T C 357 • The Holocaust on Trial: Conflicts of Justice and Memory
12:30 PM-2:00 PM
Sixty years ago in Nuremberg, the Allies conducted the first trials to prosecute Nazi crimes during WWII. In order to deal with crimes committed on a scale and in a fashion unheard of in history, the court had to develop new legal definitions. The unique crimes committed against the Jewish population could not be recognized as such and instead were prosecuted under the new term "crimes against humanity." Thus, whereas the Nuremberg Tribunals can be said to have been a moderate success in legal terms, as a forum to make the particular nature of the Nazi crimes and the suffering of its victims known to a worldwide audience it failed. It would not be until the 1960s, in a war trial of an entirely different kind (that of Adolf Eichmann in Jerusalem), that the Holocaust can be said to have entered public memory.
This course explores the tension between serving justice and preserving memory for the victims through the in-depth discussion of these and several other significant trials of groups and individual perpetrators of the Holocaust as they were conducted in a variety of countries (in particular Israel, France, and the U.S.) over the past six decades. We investigate how these cases were tried, what legal strategies were devised to define the crimes and to prosecute them (often decades after the fact). In so doing, we especially focus on what these trials did or did not do in terms of producing a public record of the harm caused to its victims. That is, we consider these trials as attempts to create a broader cultural memory of the offense, and often, of WW II as a whole. We investigate whether these public records were created at the expense of justice being served for the main victim groups and explore whose (national) memory they may have (pre) served.
Trials under consideration: the Nuremberg Tribunals, "Euthanasia" trials and the Frankfurt Auschwitz trials in West Germany, the Eichmann trial in Israel, the John Ivan Demjanjuk trial in the U.S., and the trials of Klaus Barbie, Bousquet, Touvier, and Papon in France.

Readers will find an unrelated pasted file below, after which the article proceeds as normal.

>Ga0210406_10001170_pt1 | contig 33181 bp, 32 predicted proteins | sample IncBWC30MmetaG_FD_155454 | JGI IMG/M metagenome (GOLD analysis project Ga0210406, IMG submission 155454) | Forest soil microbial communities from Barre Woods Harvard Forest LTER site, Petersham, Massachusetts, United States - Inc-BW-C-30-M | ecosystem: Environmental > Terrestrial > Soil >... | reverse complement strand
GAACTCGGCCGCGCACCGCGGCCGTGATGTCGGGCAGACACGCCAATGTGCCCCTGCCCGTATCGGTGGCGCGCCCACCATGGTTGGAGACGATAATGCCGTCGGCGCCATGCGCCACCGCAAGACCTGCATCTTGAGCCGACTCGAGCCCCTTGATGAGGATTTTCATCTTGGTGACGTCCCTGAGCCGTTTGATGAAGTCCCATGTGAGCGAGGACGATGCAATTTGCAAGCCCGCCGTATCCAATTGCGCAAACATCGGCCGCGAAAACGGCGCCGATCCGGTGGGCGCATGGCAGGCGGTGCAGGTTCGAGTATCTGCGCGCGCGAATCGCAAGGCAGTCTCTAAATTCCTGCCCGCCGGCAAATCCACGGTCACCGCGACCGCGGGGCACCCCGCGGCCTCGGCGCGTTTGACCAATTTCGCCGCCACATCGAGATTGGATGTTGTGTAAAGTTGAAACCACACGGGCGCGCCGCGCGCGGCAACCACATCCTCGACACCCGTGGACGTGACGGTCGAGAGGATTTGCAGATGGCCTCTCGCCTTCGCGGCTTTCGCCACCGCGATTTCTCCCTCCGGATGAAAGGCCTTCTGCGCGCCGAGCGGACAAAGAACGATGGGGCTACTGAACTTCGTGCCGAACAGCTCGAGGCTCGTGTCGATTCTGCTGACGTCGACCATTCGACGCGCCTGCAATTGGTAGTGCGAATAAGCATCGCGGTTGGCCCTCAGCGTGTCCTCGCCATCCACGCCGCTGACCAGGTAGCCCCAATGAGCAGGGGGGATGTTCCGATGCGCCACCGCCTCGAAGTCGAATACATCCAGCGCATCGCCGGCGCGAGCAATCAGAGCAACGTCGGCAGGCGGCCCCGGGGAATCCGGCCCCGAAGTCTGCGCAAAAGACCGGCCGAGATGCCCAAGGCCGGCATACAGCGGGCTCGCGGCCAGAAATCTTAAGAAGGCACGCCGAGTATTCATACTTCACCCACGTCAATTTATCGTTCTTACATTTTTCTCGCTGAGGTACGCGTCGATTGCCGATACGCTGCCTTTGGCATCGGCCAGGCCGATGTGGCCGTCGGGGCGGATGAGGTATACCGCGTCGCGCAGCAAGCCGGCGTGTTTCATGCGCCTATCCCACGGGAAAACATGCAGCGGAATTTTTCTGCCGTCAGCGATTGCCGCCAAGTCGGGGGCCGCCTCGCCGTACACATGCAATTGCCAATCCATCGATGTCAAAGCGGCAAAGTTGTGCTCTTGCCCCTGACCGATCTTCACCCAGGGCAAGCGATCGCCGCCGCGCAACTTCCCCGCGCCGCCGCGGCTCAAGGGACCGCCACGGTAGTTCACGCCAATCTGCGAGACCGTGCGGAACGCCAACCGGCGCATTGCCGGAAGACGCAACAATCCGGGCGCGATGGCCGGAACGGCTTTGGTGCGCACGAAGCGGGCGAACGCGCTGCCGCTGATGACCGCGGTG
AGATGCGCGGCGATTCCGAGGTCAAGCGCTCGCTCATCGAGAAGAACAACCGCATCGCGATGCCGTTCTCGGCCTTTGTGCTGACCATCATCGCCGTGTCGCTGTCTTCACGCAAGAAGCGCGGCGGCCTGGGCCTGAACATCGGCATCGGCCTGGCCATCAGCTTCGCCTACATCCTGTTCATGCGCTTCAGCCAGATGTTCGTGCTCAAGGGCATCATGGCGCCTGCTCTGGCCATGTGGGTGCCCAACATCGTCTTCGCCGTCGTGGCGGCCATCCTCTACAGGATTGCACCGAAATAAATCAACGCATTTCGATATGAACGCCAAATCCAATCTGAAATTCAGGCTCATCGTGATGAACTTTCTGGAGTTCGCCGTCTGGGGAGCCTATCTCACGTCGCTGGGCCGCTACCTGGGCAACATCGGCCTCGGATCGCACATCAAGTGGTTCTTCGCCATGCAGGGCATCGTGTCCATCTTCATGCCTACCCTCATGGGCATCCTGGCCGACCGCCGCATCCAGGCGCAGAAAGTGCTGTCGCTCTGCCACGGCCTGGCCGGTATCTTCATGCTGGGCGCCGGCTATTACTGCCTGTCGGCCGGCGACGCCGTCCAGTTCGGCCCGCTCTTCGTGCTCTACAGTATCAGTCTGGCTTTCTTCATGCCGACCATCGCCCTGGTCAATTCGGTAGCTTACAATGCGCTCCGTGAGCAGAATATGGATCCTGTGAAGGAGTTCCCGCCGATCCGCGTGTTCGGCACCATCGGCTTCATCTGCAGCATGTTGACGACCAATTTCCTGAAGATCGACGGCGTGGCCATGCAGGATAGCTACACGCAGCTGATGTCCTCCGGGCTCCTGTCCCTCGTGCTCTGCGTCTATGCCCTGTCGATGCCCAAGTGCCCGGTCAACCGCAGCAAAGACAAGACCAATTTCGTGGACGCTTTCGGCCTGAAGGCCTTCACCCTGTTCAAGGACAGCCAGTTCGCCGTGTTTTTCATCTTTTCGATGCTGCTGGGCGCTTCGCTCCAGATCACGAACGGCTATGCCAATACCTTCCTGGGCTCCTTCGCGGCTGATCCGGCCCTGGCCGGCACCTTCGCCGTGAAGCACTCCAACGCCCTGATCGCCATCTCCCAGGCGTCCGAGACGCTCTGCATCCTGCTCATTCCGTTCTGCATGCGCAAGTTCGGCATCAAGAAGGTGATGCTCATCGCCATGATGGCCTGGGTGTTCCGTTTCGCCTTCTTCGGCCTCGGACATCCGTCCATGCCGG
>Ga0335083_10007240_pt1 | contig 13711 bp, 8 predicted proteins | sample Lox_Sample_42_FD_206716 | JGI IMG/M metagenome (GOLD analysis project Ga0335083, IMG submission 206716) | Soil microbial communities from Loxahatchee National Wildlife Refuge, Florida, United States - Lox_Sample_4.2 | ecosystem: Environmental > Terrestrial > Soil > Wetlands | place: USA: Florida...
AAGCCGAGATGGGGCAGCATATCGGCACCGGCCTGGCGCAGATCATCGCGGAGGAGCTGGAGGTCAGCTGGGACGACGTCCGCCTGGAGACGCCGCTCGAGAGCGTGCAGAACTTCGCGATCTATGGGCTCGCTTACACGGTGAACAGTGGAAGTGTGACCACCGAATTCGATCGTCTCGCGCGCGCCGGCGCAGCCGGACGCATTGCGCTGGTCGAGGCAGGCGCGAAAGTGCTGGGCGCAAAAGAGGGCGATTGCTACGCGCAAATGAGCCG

Response papers (3) 15%
Class presentation 10%
Midterm exam 20%
Final research paper 40% (proposal, bibliography, outline + 1st ¶, 5% each, paper: 20%)
H. Arendt, Eichmann in Jerusalem: A Report on the Banality of Evil (1963)
L. Douglas, The Memory of Judgment: Making Law and History in the Trials of the Holocaust (2001)
A course pack with chapters from the following monographs: M. R. Marrus, The Nuremberg War Crimes Trial, 1945-46: A Documentary History (1997), M.S. Bryant, The Revenge of Power: U.S. and West German 'Euthanasia' Trials, 1945-1953 (2005), L.Bilsky, Transformative Justice: Israeli Identity on Trial (2004), C.R. Browning, Collected Memories: Holocaust History and Postwar Testimony (2003), D.W. De Mildt, In the Name of the People: Perpetrators of Genocide in the Reflection of Their Post-War Prosecution in West Germany (1996), R.J. Golsan, Vichys Afterlife: History and Counter-history in Postwar France (2000).
About the Professor
As a teenager, Pascale Bos dreamt of becoming a playwright, an illustrator, and an athlete, but now she just hopes to get her family, students, and colleagues to pick up running in the wonderful Austin outdoors. Her academic home is the Department of Germanic Studies, but as a comparatist, she runs the Dutch Program and teaches in the Liberal Arts Honors, Jewish Studies, Comparative Literature, European Studies, and Womens and Gender Studies Programs. Her research focuses on the Holocaust, the memory of WW II in Europe, and on German, U.S., and Dutch Jewish literature, culture, and identity. She has published German-Jewish Literature in the Wake of the Holocaust: Grete Weil, Ruth Klüger, and the Politics of Address ( Palgave/St. Martins Press, 2005) and has been awarded the National Women's Studies Association Jewish Women's Studies Award and the Hadassah International Research Institute on Jewish Women Senior Research Grant.